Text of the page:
It's just slightly sloppy terminology to avoid introducing nearly synonymous words.
A model of a (first-order) language would be just a set together with appropriate interpretations of all constant, function and relation symbols.
A model of a theory would then be a model of the language in which all the sentences/formulae of the theory are true.
You can argue that a language specifies its formulae, and therefore a model of a language should morally be a model of all formulae of that language, as per the second point, but then you have to find a way to bootstrap yourself to the second definition.
In practice this shouldn't cause too much difficulty, as whenever you come across model in Just-Weese (or elsewhere) it should be clear from context which meaning is intended.
(Sometimes structure or interpretation is used for models of the first type, reserving model for models of the second type.)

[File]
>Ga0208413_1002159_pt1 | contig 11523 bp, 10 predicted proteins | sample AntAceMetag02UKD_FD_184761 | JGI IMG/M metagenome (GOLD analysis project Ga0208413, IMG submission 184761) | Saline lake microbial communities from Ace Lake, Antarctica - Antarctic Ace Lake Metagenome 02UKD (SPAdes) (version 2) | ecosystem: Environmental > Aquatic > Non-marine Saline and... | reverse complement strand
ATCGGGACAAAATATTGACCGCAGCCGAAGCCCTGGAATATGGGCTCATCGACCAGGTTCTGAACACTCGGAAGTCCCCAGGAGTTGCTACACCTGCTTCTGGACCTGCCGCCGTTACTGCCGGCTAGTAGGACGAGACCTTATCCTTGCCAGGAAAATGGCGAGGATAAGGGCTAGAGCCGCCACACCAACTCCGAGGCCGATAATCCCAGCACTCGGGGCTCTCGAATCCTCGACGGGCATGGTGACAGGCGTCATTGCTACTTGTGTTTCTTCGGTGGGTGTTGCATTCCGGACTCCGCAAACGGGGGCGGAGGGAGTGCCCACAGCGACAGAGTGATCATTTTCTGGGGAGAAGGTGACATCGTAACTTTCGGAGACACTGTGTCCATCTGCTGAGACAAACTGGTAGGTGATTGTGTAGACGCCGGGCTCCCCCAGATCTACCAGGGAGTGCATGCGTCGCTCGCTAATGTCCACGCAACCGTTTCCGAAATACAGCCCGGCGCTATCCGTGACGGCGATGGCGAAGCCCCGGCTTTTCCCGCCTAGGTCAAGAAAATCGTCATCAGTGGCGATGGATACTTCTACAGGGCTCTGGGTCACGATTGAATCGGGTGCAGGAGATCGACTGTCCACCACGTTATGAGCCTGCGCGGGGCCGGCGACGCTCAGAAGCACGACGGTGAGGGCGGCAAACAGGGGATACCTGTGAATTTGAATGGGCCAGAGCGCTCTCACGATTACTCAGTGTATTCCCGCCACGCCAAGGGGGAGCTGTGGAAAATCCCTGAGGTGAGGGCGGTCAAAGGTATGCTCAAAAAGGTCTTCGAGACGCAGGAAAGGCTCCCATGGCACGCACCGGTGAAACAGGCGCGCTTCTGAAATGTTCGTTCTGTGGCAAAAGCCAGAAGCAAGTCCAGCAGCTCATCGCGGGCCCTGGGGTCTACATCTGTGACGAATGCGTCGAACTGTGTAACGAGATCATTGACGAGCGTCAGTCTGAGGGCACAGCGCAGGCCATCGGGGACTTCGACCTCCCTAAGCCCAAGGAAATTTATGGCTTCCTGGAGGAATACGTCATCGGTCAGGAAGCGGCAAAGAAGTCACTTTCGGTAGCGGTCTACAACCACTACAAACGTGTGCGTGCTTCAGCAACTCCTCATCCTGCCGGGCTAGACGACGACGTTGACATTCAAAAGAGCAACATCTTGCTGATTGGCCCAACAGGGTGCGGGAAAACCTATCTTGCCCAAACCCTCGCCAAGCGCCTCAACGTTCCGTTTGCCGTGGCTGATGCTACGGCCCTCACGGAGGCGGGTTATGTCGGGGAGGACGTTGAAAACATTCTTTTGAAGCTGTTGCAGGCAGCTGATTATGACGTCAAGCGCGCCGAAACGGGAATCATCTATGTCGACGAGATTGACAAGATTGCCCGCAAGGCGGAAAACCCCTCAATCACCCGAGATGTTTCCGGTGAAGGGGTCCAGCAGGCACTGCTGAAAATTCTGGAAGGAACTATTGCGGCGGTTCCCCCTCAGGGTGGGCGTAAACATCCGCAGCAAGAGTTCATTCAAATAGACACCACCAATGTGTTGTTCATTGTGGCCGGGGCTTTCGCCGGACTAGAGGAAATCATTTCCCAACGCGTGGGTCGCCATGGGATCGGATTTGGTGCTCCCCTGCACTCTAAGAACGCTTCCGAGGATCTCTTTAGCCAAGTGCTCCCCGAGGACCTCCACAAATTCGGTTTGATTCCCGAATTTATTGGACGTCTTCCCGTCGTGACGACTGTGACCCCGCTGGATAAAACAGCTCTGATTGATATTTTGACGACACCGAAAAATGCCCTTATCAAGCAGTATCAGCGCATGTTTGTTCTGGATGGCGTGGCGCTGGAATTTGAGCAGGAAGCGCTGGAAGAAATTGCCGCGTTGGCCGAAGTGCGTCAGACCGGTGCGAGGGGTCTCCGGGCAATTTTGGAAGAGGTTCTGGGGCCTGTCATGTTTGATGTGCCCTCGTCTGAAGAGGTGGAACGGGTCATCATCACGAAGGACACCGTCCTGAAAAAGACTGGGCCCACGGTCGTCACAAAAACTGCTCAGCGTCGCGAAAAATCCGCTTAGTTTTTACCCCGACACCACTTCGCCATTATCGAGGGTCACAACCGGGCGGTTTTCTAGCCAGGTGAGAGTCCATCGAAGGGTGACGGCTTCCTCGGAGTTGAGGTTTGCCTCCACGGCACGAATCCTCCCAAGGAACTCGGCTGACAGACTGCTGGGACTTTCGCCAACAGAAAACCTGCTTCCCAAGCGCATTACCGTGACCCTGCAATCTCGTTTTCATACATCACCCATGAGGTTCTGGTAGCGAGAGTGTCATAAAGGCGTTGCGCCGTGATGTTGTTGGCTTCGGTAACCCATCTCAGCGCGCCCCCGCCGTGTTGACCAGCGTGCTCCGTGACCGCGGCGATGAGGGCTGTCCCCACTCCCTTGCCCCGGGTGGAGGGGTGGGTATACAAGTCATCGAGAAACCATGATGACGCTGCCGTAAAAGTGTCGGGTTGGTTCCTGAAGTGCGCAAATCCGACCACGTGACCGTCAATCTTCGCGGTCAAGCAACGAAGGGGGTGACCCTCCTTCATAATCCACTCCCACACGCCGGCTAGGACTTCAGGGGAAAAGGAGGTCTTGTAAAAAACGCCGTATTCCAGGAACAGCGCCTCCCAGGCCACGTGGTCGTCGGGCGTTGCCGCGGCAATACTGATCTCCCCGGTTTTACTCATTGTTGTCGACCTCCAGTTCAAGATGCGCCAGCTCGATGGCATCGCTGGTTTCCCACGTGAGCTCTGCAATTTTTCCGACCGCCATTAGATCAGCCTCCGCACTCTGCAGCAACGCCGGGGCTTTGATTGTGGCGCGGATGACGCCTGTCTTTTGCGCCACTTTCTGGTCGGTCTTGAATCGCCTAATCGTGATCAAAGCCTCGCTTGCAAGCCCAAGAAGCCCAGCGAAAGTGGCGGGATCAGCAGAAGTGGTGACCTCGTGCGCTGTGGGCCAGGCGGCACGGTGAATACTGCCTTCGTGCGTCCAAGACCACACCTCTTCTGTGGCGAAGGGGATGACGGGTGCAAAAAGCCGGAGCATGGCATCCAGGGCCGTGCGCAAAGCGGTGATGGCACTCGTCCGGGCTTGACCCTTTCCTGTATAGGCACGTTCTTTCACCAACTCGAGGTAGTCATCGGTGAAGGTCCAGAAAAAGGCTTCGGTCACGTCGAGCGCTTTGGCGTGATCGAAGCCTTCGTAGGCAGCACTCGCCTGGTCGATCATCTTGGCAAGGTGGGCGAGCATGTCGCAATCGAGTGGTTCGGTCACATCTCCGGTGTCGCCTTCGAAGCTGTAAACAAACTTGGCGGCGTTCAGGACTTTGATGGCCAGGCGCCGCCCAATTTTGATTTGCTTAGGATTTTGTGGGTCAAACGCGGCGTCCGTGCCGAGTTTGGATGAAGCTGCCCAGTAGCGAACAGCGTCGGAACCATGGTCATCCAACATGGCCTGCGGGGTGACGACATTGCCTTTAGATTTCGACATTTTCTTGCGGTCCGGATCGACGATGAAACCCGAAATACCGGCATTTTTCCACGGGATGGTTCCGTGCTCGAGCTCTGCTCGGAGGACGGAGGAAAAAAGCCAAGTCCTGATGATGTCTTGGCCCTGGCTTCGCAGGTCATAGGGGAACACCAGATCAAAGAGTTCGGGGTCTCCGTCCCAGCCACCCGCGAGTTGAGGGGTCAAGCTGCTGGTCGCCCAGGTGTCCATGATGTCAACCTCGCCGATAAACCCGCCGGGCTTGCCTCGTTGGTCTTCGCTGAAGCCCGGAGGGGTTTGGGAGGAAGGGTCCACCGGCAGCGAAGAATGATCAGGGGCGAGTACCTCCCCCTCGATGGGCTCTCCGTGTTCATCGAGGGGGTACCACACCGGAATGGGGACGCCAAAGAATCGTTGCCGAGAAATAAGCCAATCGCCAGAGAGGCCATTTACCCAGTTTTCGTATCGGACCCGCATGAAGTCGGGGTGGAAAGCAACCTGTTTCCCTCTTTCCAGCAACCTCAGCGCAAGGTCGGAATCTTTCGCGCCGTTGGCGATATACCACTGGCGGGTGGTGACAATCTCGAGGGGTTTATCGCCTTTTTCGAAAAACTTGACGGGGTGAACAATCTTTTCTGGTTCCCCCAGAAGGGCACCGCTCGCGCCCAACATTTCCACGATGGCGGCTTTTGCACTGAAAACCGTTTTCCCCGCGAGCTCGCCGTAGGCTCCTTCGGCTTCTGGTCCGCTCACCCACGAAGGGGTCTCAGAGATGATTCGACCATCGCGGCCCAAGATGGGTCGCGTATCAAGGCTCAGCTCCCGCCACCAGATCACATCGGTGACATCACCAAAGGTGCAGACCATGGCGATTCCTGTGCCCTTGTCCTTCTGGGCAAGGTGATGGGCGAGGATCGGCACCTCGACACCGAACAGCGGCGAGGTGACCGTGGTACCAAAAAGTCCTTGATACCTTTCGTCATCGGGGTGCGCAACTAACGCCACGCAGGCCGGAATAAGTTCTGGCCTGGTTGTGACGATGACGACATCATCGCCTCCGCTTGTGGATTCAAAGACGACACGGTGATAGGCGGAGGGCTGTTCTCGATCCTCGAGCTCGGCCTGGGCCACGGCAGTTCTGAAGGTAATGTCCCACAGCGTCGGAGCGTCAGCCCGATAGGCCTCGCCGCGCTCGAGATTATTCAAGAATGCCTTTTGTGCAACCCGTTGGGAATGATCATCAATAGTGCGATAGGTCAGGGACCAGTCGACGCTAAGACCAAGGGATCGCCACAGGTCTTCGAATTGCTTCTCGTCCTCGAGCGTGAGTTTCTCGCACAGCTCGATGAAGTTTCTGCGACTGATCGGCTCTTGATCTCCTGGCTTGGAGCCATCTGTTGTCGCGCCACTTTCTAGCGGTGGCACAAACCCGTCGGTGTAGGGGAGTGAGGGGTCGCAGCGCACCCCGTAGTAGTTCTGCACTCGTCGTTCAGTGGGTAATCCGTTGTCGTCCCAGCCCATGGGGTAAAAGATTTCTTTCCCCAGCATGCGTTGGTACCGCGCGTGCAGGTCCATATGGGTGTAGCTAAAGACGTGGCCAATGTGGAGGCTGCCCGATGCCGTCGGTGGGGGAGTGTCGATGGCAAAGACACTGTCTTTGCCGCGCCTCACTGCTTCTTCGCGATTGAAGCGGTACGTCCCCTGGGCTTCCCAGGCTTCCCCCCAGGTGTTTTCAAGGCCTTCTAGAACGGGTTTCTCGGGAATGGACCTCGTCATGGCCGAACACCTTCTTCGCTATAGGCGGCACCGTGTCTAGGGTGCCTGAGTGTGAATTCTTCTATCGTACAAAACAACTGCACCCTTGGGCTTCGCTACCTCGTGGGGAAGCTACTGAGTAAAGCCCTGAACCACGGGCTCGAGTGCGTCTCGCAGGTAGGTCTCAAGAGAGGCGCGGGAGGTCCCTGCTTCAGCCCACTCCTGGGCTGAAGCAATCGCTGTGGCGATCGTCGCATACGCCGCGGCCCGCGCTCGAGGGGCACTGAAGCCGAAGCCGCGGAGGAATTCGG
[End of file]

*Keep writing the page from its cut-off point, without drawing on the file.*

At times it's almost enough to make you wonder if the sloppiest expositions in mathematics come from the AMS's 03-XX subject classification....
Added due to edit.
I'm almost certain that Just-Weese do not use language and theory as synonyms. Consider the second paragraph of quoted text in your previous question.
And, no, ZFC does not consist of only nine axioms. In particular the Axiom Schema of Separation (sometimes called (Restricted) Comprehension, or Specification) consists of an infinite list of axioms. But I believe this comes up later in Chapter 7 of Just-Weese.
You might even see later (in Chapter 12) that there is no finite axiomatization of ZFC (assuming the consistency of ZFC).